Alphabetical seating aside, I don’t have a sense of belonging anymore. I’m like a fish out of water in the couple’s orientated world, the Caregiver Club is closed and so far the senior citizen hall---where most conversations center on grandchildren and church---is leaving childless and churchless me with few things to add to the discussions. And sometimes I feel like I might get stoned when I voice an opinion at a widow’s support site. Like a few days ago when 7-8 women in the chat room were complaining that their friends and family members weren’t calling them. They felt abandoned. Feelings were hurt. Anger was building up. Vows to break up friendships were made without the other parties even knowing the widows were mad. I was the lone voice of dissension when I said the phone lines run both directions, meaning we need to learn how to reach out when we need support. Others can’t read our minds like our spouses usually could. Sure, I’d like to get more calls and social invitations, too, but how can I blame my friends and family because I have a giant void to fill? They didn’t cause it and it’s not their responsibility to fill it.

I’ll admit I do believe most widows will lose a few friendships but it won’t be anyone’s fault or failing. Why do I say that? Because let’s face it, there is a difference between knowing Don-and-Jean the couple and knowing Jean the individual---or any other couple-turned-individual. I am different without Don at my side. The topics of conversation are different; the give-and-take of our dialoguing is different. Entertainment and restaurants choices change. And who plans parties with an odd number of guests? China sets come in sets of six or eight for a reason. Why would anyone think the world isn’t going to notice things like that? But then again, I went my entire adult life without connecting the dots on why I always sit in the back at movies, lectures and meetings. Jeez, I sure can be clueless! I need to remember that the next time I’m tempted to be the odd man out in a group of grieving widows. Tonight I will take out a sheet of paper, turn it so the lines point straight out in front of me and write one hundred times: From now keep your opinions to yourself. ©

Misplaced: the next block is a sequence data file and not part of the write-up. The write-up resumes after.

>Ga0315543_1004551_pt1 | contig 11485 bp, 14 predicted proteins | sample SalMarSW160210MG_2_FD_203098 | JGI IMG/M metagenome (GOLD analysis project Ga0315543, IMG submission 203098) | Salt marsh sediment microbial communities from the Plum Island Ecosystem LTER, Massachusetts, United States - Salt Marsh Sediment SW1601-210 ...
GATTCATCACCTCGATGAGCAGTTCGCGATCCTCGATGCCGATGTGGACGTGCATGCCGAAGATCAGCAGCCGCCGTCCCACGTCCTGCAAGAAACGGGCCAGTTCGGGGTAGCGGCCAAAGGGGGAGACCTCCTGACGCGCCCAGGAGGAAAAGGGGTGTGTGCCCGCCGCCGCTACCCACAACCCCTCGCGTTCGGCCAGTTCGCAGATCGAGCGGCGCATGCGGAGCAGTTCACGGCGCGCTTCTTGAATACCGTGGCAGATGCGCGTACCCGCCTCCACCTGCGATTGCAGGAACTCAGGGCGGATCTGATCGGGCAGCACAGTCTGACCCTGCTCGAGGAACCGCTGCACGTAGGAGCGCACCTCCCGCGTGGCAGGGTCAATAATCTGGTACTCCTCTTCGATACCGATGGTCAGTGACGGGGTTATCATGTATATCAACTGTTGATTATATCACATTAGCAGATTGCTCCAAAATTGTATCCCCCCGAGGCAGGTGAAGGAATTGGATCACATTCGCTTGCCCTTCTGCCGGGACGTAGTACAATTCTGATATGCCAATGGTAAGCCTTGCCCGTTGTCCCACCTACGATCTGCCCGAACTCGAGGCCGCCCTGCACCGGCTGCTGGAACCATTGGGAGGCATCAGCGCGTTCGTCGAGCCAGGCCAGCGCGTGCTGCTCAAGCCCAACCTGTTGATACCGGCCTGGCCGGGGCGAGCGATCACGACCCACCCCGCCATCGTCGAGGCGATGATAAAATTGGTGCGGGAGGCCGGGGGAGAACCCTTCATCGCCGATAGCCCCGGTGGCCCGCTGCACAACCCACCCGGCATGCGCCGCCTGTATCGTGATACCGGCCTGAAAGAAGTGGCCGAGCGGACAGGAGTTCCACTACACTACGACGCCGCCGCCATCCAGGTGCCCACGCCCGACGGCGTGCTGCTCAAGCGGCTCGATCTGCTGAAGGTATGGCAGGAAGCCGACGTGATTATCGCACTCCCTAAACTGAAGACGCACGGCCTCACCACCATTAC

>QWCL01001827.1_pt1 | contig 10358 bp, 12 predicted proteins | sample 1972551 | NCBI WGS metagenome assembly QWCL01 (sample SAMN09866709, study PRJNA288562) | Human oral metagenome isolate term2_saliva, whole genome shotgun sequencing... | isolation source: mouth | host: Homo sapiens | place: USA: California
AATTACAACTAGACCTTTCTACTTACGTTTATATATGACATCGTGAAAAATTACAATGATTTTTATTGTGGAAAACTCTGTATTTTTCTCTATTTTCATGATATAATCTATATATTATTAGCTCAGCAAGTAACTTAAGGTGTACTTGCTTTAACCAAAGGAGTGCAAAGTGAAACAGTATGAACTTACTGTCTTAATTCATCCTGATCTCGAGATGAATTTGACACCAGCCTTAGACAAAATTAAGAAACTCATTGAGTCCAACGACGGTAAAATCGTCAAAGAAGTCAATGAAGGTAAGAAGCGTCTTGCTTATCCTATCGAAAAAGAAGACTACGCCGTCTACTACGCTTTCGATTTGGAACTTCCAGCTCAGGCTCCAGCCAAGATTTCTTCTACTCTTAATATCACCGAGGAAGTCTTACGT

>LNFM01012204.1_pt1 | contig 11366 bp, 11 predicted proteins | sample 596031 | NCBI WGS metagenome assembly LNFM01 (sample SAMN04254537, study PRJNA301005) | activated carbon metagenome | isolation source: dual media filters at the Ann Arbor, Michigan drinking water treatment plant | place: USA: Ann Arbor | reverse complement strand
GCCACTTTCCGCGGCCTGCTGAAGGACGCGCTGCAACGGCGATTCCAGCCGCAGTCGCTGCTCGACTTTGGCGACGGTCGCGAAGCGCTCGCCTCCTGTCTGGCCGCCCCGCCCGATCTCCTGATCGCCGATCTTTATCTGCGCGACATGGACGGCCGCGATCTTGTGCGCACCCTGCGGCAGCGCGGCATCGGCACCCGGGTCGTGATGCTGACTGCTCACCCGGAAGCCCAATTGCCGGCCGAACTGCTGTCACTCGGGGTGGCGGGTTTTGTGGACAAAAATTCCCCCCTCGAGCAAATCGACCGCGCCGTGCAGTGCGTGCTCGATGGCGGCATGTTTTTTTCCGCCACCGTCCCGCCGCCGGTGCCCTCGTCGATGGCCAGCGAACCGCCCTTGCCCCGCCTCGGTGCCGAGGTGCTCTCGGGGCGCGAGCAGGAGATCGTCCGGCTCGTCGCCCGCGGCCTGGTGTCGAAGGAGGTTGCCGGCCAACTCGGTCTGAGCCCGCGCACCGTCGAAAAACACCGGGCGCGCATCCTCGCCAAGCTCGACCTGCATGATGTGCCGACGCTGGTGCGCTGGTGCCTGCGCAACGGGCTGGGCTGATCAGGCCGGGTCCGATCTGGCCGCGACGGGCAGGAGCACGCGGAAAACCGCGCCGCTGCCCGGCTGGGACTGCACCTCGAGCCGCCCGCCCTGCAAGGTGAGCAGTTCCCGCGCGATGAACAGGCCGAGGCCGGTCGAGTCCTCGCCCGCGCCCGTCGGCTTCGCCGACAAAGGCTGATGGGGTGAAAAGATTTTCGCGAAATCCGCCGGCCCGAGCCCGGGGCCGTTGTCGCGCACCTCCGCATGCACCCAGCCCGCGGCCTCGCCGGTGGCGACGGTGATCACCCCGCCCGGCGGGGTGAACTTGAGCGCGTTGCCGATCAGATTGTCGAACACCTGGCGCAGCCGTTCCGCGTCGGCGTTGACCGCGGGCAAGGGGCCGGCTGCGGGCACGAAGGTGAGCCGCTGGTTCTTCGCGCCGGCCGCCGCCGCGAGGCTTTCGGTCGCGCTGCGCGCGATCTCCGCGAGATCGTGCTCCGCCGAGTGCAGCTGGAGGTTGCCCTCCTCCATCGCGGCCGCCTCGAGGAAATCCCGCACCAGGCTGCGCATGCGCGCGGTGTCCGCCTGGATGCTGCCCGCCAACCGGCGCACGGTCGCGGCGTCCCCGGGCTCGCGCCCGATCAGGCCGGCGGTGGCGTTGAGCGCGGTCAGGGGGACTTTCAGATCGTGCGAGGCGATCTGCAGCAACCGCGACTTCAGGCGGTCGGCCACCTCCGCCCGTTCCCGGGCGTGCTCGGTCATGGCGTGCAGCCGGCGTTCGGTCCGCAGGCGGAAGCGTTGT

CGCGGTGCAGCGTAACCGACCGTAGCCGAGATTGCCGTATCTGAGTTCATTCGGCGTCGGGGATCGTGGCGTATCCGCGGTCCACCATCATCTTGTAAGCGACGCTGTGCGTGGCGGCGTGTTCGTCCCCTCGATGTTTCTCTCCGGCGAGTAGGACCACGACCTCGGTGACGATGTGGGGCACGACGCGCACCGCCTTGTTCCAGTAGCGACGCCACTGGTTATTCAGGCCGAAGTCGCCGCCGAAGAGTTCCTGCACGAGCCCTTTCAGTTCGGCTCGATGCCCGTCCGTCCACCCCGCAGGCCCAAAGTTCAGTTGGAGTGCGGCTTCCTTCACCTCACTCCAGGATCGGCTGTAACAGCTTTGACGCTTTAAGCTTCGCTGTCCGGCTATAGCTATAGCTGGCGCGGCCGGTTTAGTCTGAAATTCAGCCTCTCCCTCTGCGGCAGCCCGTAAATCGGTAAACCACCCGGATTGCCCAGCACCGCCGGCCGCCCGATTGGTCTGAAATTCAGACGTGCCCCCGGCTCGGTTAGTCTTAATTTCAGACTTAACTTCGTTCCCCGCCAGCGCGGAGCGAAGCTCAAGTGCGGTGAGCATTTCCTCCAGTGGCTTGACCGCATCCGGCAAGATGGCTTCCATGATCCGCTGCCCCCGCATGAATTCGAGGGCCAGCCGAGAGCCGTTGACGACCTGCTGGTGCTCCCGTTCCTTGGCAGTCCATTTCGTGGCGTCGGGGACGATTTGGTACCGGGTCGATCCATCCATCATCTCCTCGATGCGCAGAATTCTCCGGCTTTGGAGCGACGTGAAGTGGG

2 comments:

  1. Please, please crumble up that piece of paper. I appreciate your opinions, and I love your writing. Thank you for sharing your stories and your craft with the rest of us.

    And you're right that the phone lines run both ways. There's something so shocking about the retreat of friends and family, though, that widow(er)s just need to work through it, along with everything else. A poet friend of mine described this pretty well--our lives are unravelling, but we are reweaving with new threads. In the throes of grief, I saw the unravelling (of support, of relationships) and not so much the quiet rebuilding. It's good to be reminded.

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  2. Thank you for saying that and for taking the time to comment. I'm not sure I could keep my opinions to myself if I wrote that out 200 times. But I did try....and it worked for a little while. LOL